DIY Camera Gear: Spring Clamp Hack

Friday, January 11, 2019

DIY Camera Gear: Spring Clamp Hack


Need some inexpensive camera gear? In this episode of House of Hacks, we're going to take a look at an inexpensive but super useful DIY camera gear hack: the spring clamp. Also known as A-clamps, spring clamps are cheap but essential camera gear for beginners that should be part of every camera bag.

Spring clamps at Amazon. (Affiliate link)

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For a written transcript, go to DIY Camera Gear: Spring Clamp Hack

Music under Creative Commons License By Attribution 3.0 by Kevin MacLeod at
Intro/Exit: "Hot Swing"


Besides a camera, today at the House of Hacks we’re going to look at one of the most essential, and cheapest, tools for a photographer’s camera bag: the spring clamp!

Hi! If we’re just meeting, I’m Harley and this is the House of Hacks where we talk about things workshop related. Things like metal working, wood working, electronics, photography and making things in general.

The spring clamp, also known as an A-clamp, is super useful on photo shoots. Today we’re going to talk about a modification that makes it even more useful for photography purposes and then we're going to talk about a number of ways it can be used.

Spring clamps come in a variety of sizes from huge, giant things to these medium sized ones, these happen to be 2 inch, to these smaller guys. I think these are 1 inch. Personally I find the medium sized ones the most useful, followed by the smaller ones. I've haven't ever found a need for the really big ones.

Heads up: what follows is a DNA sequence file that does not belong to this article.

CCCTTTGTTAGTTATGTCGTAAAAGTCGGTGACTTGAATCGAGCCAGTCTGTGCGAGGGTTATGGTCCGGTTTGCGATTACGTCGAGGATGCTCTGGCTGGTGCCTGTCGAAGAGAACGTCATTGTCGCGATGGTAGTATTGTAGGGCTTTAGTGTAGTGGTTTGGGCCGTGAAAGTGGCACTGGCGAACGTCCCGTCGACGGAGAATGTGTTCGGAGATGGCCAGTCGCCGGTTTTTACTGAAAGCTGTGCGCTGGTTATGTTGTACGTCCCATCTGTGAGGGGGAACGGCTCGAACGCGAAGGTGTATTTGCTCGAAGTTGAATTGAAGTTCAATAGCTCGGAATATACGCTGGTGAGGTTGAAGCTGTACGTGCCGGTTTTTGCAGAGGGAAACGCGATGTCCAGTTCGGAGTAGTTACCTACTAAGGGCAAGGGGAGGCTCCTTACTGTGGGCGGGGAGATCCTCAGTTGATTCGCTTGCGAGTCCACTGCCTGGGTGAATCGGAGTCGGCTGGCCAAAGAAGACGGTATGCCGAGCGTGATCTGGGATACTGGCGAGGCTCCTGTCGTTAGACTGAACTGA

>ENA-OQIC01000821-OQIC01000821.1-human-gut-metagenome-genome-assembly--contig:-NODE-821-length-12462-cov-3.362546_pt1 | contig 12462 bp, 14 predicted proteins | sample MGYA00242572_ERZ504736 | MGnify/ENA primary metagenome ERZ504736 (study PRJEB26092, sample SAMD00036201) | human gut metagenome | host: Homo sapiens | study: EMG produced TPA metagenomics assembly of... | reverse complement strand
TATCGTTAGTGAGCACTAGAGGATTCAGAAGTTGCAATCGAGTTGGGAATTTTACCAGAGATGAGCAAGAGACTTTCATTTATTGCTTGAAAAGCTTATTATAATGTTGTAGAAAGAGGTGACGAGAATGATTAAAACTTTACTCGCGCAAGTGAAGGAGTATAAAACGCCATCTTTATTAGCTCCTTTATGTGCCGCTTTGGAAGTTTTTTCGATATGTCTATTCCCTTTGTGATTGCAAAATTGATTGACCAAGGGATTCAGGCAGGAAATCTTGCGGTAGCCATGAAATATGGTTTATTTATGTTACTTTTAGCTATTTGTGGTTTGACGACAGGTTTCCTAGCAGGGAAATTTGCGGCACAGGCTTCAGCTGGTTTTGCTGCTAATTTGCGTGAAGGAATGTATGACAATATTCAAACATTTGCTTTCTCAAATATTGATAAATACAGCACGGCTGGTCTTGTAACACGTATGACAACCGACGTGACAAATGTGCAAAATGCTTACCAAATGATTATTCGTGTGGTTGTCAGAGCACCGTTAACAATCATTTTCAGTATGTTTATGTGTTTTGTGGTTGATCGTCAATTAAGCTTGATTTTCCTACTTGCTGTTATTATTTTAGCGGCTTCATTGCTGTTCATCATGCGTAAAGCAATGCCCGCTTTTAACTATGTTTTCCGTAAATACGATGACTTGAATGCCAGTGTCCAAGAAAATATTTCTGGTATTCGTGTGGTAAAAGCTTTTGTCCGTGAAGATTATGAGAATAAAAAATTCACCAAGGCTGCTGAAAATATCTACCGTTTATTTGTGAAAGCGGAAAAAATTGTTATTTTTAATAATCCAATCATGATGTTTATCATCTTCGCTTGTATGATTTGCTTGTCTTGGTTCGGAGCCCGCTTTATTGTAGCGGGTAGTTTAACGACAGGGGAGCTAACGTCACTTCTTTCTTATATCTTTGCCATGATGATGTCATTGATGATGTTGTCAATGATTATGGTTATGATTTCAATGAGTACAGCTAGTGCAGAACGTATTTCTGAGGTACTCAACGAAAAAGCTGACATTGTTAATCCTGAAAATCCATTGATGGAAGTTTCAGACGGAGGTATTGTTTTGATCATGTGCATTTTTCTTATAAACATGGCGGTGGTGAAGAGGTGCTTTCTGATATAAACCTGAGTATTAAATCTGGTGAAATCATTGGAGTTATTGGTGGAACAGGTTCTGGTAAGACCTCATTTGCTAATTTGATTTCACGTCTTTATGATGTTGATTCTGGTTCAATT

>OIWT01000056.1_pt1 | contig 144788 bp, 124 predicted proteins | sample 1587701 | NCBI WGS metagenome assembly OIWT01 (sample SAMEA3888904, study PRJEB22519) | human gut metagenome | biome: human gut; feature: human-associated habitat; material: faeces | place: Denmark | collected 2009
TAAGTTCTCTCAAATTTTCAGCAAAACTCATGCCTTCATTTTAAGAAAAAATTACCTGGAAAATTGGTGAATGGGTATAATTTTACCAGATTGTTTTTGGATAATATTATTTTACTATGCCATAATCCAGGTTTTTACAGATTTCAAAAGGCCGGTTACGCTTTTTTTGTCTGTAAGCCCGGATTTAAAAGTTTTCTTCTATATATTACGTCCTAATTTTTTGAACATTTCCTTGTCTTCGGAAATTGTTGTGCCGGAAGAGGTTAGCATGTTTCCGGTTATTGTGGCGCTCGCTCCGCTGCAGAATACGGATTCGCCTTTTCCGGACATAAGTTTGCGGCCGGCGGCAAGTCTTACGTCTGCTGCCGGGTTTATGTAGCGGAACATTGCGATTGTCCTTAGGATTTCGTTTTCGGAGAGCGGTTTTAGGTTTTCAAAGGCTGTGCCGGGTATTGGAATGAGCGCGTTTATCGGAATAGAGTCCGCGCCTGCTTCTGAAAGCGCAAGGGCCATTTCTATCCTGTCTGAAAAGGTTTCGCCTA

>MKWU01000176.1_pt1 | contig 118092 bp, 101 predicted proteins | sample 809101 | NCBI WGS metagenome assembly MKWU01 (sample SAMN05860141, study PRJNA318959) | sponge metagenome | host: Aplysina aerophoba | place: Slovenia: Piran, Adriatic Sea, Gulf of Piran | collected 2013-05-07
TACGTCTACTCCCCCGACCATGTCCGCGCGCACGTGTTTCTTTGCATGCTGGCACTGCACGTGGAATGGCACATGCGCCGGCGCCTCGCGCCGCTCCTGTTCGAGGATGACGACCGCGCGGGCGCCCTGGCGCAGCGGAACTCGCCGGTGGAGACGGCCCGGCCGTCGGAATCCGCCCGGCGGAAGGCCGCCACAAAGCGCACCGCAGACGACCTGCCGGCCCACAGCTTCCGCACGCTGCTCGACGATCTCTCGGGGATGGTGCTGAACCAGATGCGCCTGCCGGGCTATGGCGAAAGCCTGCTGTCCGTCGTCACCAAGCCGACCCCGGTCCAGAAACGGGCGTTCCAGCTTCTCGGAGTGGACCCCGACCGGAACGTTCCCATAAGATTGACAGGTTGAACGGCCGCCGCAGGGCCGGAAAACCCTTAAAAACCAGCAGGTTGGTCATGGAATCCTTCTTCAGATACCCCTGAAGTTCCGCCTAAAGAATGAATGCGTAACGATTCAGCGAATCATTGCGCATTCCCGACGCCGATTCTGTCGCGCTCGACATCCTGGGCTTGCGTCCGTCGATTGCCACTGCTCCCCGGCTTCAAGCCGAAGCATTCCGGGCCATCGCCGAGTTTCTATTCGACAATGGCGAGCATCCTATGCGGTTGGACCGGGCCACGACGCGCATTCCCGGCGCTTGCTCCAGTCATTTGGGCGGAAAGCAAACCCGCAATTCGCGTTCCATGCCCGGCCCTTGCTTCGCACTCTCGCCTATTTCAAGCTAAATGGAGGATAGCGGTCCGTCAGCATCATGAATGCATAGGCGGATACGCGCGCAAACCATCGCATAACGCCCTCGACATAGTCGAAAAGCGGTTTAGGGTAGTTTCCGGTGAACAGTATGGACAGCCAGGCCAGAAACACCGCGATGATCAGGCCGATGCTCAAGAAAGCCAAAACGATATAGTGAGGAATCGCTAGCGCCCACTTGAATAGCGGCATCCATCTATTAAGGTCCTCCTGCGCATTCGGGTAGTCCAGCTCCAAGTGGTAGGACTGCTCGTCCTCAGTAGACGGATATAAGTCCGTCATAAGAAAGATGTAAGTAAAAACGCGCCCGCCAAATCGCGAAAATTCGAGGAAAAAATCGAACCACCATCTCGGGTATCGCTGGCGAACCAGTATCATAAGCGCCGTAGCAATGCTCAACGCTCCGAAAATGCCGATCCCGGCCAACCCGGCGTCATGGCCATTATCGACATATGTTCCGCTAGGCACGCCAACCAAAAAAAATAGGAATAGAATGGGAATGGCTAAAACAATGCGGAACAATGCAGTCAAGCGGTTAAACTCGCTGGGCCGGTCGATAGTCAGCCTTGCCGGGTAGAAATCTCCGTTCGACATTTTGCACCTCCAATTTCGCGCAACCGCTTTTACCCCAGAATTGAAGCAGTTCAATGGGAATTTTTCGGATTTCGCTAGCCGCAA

They cost a couple bucks apiece and can be found at most large home improvement stores. I’ve also left a link below to where you can get them on Amazon. This will save you a trip , I get a small commission and it won't cost you anything extra.

To make them even more useful for photography applications, I like to add a 1/4-20 bolt with a nut on it to allow you to mount things like cameras and other photography accessories lights.

To add this hack, for each clamp, get a 1/4-20 1 inch long bolt. I like to use a star lock washer. They seem to work a bit better than say the split ring lock washers. A nyloc 1/4-20 nut. A 1/4-20 flange nut. This is a nut that has a flange on with a wider section on one side. And a large washer where the hole in the middle is large enough for the nut part of the flange nut to go through but not large enough for the flange to go through.

And also some two-part epoxy.

Mix up a bit of epoxy and use it to glue the flange nut to the inside of the washer. The flange itself should be exposed and keep the nut from going through the washer.

While that’s setting, check your clamps to see if they have a hole between the hinge and the tip of the clamp. If they don't, you'll need to drill one. Some brands have a hole here. Some brands don't. These don't, so I'll have to drill a hole. And I'm going to drill that hole just below where the plastic part of the tip ends.

Then, with the star lock washer next to the bolt head, place the bolt through the hole from the inside so the threads are poking out. Use the nyloc nut to hold it securely in place.

Once the epoxy is set, thread that assembly onto the bolt with the flange part of the assembly pointing out.

This gives you a place to mount standard 1/4-20 threaded items onto. The flange nut works as a jam nut to tighten the item down and the washer gives you a little handle to be able to loosen and tighten it.

So, how can you use this?

You can hold backdrops or reflectors to stands…
tighten loose clothing on models…
manage cables and cords…
hold gels on lights…
keep gobos in place...
mount cameras or lights in awkward places…
hang sound absorbing material to deaden room echos…
or whatever you can think of.

If you have clamps like these, leave a comment below and tell me how you've used them.

I’ll see you in this video over here that YouTube thinks you'll find interesting.

And remember when making things: perfection's not required. Fun is!

[John 4:14]